Review Summary: Her resolute refusal to change is holding her back.
If there's one thing you certainly can't accuse Fight Like a Girl
of, it's being rushed. It's true that it's quite rare these days that I become aware of or interested in an album more than a fortnight or so before it's released, but through following Autumn on Twitter, it seems like I've been hearing about this record for over a year now. Maybe I have; apparently the title was announced way back in 2010. Although in fairness she has also released a book and had surgery on her jaw in that time, the constant mentions of Fight Like a Girl
moved from being a tease to an annoyance a long time ago.
The least you can ask for, under those circumstances, is that the album sounds like it had a lot of time spent on it, that the two years (at least) it's been in development haven't been wasted. Happily, that's exactly the case; in terms of its music, Fight Like a Girl
is clearly a carefully considered album, one where the finer details have been given just as much attention as the bigger picture. This allows her to attempt things that she hasn't before and come out in credit; it's a little reminiscent of Joanna Newsom's Have One on Me
in that regard. (As much as I dislike comparing female musicians to each other when talking about their music and not their voices, I honestly can't think of any man around right now in the genre that's interesting enough to be worth mentioning....) It's an assured, mature, confident performance in that regard...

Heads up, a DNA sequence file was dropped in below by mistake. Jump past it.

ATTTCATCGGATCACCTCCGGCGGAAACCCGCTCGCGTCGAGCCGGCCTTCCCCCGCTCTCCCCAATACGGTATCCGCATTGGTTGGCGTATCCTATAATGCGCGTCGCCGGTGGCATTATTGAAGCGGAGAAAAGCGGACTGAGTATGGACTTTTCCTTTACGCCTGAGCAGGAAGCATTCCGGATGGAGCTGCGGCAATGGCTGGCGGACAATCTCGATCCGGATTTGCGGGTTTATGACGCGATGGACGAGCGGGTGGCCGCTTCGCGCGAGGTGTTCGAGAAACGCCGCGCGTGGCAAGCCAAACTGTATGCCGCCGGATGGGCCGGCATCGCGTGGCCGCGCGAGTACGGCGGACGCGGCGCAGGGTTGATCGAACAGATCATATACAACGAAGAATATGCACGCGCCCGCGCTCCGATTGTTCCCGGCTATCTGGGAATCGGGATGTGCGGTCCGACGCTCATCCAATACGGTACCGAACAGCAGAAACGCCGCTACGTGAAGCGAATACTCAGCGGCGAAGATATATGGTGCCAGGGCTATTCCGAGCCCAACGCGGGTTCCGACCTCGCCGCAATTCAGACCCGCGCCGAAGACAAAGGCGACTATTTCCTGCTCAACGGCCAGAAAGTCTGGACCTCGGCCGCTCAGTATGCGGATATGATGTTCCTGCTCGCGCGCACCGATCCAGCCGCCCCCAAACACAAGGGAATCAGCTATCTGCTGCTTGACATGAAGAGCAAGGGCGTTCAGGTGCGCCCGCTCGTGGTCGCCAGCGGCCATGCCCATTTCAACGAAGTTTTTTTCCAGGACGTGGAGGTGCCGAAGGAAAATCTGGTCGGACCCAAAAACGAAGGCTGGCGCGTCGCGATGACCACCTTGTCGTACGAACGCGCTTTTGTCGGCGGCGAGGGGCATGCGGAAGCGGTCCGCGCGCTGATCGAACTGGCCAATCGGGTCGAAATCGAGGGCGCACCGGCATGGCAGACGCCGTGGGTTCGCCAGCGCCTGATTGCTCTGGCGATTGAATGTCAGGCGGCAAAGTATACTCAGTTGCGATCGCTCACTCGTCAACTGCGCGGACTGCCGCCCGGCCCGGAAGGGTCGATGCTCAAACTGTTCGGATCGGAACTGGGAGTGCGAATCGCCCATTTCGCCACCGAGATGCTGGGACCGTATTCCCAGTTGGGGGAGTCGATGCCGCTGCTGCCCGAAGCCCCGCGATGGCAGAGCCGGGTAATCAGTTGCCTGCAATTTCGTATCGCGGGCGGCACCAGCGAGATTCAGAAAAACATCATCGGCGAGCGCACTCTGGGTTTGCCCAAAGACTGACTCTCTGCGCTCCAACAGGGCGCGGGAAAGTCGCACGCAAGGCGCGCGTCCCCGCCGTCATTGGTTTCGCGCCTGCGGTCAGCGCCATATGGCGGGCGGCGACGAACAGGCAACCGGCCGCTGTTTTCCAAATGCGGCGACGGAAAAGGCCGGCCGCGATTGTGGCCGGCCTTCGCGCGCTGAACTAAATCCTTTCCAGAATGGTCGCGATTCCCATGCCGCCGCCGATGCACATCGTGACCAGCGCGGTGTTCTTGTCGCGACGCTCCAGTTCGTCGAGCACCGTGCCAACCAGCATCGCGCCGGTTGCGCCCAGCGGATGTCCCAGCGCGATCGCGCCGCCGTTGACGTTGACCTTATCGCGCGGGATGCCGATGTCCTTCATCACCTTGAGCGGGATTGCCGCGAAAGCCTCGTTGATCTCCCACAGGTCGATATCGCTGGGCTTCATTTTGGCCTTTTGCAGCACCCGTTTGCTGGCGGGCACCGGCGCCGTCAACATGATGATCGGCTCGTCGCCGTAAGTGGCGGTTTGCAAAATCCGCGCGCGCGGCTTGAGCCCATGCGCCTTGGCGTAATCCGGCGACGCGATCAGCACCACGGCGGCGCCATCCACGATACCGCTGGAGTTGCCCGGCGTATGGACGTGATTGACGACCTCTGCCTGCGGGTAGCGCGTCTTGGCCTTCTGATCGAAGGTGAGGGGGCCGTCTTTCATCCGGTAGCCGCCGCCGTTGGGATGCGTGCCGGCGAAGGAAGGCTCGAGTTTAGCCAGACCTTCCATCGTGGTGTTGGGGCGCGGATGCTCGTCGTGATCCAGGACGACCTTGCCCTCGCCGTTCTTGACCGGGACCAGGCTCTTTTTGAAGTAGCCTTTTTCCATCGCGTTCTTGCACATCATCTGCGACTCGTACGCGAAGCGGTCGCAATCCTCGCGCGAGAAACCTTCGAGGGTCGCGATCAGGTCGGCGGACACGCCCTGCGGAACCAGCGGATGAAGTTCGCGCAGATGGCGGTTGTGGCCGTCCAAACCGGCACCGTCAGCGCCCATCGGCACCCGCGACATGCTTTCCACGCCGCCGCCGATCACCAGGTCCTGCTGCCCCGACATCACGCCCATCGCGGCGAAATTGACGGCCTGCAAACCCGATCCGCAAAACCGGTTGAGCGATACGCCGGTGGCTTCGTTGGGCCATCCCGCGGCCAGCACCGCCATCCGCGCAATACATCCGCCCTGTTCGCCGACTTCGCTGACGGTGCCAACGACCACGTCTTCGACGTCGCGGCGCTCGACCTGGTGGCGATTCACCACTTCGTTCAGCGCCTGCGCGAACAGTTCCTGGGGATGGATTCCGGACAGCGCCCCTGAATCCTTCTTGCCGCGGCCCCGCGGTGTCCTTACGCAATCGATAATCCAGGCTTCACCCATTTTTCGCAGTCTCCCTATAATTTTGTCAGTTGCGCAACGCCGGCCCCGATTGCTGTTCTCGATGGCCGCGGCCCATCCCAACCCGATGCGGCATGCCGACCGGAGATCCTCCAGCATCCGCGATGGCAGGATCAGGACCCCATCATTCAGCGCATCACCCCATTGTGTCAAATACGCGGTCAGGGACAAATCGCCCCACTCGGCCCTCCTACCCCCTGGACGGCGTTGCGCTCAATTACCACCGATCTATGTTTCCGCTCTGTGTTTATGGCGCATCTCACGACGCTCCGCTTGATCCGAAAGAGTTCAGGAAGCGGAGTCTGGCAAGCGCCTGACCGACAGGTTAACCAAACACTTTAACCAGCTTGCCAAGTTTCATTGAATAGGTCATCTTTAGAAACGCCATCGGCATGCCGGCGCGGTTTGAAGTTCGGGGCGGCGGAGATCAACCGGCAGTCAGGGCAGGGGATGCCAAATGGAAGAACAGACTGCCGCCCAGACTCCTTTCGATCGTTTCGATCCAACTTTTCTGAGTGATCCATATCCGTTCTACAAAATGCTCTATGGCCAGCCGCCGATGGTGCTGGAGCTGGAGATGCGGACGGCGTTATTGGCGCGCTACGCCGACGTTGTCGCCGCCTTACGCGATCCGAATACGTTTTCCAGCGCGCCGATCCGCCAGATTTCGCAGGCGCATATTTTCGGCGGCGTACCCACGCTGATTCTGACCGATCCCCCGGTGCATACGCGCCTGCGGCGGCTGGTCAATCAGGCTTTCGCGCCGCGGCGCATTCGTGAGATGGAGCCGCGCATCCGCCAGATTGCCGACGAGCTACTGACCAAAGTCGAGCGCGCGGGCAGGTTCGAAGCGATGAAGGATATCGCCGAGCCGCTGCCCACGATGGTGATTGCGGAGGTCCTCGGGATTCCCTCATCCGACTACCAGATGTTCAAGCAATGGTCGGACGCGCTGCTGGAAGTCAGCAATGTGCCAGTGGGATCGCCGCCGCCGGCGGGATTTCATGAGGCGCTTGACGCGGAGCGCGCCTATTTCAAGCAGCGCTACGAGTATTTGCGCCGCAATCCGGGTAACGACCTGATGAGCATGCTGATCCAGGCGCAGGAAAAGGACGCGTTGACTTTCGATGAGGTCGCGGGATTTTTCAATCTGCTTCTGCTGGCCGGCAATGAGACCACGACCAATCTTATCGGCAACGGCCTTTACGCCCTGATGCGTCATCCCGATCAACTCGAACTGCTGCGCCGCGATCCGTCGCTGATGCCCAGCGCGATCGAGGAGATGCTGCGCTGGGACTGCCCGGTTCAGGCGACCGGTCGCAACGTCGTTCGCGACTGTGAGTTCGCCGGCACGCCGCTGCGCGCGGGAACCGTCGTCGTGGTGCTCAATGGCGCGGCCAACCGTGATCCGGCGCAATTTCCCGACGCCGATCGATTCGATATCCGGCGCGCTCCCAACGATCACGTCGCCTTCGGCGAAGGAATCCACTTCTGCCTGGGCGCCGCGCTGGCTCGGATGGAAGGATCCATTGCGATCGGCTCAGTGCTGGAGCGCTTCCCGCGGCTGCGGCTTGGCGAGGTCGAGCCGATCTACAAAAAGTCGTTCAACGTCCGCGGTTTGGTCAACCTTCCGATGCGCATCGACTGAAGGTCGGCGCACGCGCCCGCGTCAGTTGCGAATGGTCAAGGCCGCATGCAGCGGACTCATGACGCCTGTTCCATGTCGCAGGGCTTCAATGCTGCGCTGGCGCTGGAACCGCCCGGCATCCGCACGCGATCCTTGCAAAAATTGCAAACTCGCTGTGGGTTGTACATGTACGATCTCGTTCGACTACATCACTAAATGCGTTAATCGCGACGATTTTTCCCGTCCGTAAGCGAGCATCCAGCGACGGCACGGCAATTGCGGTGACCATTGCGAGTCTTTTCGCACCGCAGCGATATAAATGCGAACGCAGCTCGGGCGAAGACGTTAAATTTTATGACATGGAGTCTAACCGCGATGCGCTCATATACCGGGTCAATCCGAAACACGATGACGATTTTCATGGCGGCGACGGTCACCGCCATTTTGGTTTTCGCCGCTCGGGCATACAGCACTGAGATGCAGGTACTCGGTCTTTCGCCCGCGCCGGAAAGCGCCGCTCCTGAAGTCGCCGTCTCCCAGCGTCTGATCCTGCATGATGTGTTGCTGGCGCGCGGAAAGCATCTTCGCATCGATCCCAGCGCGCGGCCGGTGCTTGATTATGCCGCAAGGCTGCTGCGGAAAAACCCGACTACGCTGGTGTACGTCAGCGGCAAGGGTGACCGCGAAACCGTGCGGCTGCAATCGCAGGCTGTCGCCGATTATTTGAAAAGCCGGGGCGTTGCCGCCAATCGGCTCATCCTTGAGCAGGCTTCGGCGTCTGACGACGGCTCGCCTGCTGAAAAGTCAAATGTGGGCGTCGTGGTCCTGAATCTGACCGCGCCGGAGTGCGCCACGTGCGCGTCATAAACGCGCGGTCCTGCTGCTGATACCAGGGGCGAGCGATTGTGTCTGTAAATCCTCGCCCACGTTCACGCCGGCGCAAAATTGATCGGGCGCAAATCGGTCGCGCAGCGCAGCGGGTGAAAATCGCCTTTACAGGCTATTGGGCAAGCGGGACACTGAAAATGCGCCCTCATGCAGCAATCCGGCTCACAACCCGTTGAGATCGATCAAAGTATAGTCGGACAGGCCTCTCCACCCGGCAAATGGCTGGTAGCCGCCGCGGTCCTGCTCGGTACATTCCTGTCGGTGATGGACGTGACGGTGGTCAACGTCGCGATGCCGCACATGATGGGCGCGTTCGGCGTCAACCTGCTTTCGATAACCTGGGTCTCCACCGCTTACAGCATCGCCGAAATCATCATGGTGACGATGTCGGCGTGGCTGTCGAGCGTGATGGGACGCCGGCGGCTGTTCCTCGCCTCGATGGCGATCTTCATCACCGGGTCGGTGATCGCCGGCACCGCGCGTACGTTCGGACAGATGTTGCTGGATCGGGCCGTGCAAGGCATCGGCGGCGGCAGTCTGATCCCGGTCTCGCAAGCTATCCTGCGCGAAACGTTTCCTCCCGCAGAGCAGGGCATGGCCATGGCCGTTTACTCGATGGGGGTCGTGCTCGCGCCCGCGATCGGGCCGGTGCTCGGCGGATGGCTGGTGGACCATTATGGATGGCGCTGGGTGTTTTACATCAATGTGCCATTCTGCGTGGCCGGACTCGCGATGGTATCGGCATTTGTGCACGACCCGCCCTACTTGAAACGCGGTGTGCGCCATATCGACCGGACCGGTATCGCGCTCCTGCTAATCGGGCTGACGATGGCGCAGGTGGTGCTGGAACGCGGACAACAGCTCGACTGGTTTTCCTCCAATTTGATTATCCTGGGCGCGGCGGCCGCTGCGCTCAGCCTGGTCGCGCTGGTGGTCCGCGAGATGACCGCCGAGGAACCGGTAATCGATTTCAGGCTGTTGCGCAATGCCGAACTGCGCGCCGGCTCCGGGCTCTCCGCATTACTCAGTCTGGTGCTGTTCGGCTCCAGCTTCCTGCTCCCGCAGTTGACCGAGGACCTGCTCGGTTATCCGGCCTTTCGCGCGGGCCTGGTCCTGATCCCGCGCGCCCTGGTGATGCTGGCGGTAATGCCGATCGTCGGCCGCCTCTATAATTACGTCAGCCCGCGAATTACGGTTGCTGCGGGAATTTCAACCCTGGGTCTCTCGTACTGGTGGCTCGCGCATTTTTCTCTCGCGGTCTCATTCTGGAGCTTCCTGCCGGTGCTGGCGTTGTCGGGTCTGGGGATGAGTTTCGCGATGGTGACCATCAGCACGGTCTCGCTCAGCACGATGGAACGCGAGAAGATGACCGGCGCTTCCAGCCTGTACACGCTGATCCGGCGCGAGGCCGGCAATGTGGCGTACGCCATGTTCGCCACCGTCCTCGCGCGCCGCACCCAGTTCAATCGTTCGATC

...which makes it even more of a shame that her lyrics haven't really moved on at all. Autumn's problem has always been how badly she labours the point about her performing persona, which is a mixture of burlesque sexuality, a gleefully self-destructive sense of faux-innocent feminine insanity she shares with Amanda Palmer, and a splash of feminism 101 opinions4u. At times this works very well - the quasi-hilarious "Thank God I'm Pretty" is still one of the most bizarrely beguiling songs of recent years - but it has often felt more like a crutch than a facade. On Opheliac
, you could typically overlook it, but the improvements in the music here mean that it grates more than ever before here.
Then again, it could simply be that the lyrics have got worse - I'm deliberating picking the worst example here, but something like 'I'll get my revenge on the world, or at least 49% of it', from the title track, is just brutally bad. There is an excuse here, in that Fight Like a Girl
is intended to be a concept album about a number of female inmates in an asylum that rise up and overpower their wardens, but it's not really I can see much salvation in; it's a little like saying Motley Crue have written a concept album about sex or Andrew WK has written a concept album about partying, you know? It runs a little deeper than that though, because if Fight Like a Girl
teaches me anything about Autumn as a lyricist, it's that she does well writing about things vaguely, setting a scene, but when she needs to delve into specifics - as she often has to here, thanks to the concept - she starts to falter. Try out "The Key" if you want both sides of that played out for you.
She remains a fascinating artist, and there's a lot to appreciate about Fight Like a Girl
(especially if you're the kind of listener that relegates lyrics to secondary importance), but I'm starting to get the feeling that Emilie Autumn is only going to fulfil her potential as a recording artist if she ditches her current persona, and I can't see that happening at any point in the near future, not while her live shows (which hinge completely on the personality and mystique she presents) remain as spectacular as they are. Maybe that's a trade-off we should be happy with.